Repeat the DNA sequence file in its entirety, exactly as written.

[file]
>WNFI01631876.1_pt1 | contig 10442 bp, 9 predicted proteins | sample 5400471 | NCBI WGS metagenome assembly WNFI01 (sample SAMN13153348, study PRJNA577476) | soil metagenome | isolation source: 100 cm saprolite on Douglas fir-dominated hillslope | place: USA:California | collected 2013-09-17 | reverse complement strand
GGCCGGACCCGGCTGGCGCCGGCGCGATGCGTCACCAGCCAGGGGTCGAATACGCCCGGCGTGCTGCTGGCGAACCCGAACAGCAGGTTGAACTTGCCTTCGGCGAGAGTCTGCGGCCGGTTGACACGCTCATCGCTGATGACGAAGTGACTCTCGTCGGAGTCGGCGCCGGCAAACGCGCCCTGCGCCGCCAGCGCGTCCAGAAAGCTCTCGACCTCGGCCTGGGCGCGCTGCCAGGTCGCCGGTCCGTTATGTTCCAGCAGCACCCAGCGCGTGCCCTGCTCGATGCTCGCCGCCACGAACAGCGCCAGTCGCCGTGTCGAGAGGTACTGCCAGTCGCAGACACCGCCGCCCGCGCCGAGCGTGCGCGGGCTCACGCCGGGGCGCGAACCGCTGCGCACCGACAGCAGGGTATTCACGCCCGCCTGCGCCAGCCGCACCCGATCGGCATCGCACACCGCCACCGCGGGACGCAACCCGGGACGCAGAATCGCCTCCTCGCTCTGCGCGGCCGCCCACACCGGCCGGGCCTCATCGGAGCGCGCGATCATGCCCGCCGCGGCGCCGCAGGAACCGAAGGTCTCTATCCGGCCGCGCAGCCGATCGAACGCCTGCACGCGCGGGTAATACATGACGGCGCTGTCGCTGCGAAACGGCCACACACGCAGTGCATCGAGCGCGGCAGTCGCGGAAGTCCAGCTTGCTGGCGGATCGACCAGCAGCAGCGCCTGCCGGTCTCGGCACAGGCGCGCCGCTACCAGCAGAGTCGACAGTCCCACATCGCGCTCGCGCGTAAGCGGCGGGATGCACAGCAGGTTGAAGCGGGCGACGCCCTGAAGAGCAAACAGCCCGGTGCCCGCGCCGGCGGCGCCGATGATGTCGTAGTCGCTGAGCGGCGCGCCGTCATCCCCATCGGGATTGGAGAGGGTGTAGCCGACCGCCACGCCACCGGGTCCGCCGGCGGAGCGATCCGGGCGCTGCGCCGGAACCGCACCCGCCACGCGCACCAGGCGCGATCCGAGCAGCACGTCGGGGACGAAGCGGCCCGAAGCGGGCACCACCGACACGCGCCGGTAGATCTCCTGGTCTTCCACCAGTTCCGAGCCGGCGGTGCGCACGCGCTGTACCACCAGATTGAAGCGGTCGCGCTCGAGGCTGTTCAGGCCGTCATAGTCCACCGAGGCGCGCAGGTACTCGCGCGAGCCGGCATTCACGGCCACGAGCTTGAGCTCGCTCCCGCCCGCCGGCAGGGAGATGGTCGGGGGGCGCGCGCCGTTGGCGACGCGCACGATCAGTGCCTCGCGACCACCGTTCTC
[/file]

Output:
>WNFI01631876.1_pt1 | contig 10442 bp, 9 predicted proteins | sample 5400471 | NCBI WGS metagenome assembly WNFI01 (sample SAMN13153348, study PRJNA577476) | soil metagenome | isolation source: 100 cm saprolite on Douglas fir-dominated hillslope | place: USA:California | collected 2013-09-17 | reverse complement strand
GGCCGGACCCGGCTGGCGCCGGCGCGATGCGTCACCAGCCAGGGGTCGAATACGCCCGGCGTGCTGCTGGCGAACCCGAACAGCAGGTTGAACTTGCCTTCGGCGAGAGTCTGCGGCCGGTTGACACGCTCATCGCTGATGACGAAGTGACTCTCGTCGGAGTCGGCGCCGGCAAACGCGCCCTGCGCCGCCAGCGCGTCCAGAAAGCTCTCGACCTCGGCCTGGGCGCGCTGCCAGGTCGCCGGTCCGTTATGTTCCAGCAGCACCCAGCGCGTGCCCTGCTCGATGCTCGCCGCCACGAACAGCGCCAGTCGCCGTGTCGAGAGGTACTGCCAGTCGCAGACACCGCCGCCCGCGCCGAGCGTGCGCGGGCTCACGCCGGGGCGCGAACCGCTGCGCACCGACAGCAGGGTATTCACGCCCGCCTGCGCCAGCCGCACCCGATCGGCATCGCACACCGCCACCGCGGGACGCAACCCGGGACGCAGAATCGCCTCCTCGCTCTGCGCGGCCGCCCACACCGGCCGGGCCTCATCGGAGCGCGCGATCATGCCCGCCGCGGCGCCGCAGGAACCGAAGGTCTCTATCCGGCCGCGCAGCCGATCGAACGCCTGCACGCGCGGGTAATACATGACGGCGCTGTCGCTGCGAAACGGCCACACACGCAGTGCATCGAGCGCGGCAGTCGCGGAAGTCCAGCTTGCTGGCGGATCGACCAGCAGCAGCGCCTGCCGGTCTCGGCACAGGCGCGCCGCTACCAGCAGAGTCGACAGTCCCACATCGCGCTCGCGCGTAAGCGGCGGGATGCACAGCAGGTTGAAGCGGGCGACGCCCTGAAGAGCAAACAGCCCGGTGCCCGCGCCGGCGGCGCCGATGATGTCGTAGTCGCTGAGCGGCGCGCCGTCATCCCCATCGGGATTGGAGAGGGTGTAGCCGACCGCCACGCCACCGGGTCCGCCGGCGGAGCGATCCGGGCGCTGCGCCGGAACCGCACCCGCCACGCGCACCAGGCGCGATCCGAGCAGCACGTCGGGGACGAAGCGGCCCGAAGCGGGCACCACCGACACGCGCCGGTAGATCTCCTGGTCTTCCACCAGTTCCGAGCCGGCGGTGCGCACGCGCTGTACCACCAGATTGAAGCGGTCGCGCTCGAGGCTGTTCAGGCCGTCATAGTCCACCGAGGCGCGCAGGTACTCGCGCGAGCCGGCATTCACGGCCACGAGCTTGAGCTCGCTCCCGCCCGCCGGCAGGGAGATGGTCGGGGGGCGCGCGCCGTTGGCGACGCGCACGATCAGTGCCTCGCGACCACCGTTCTC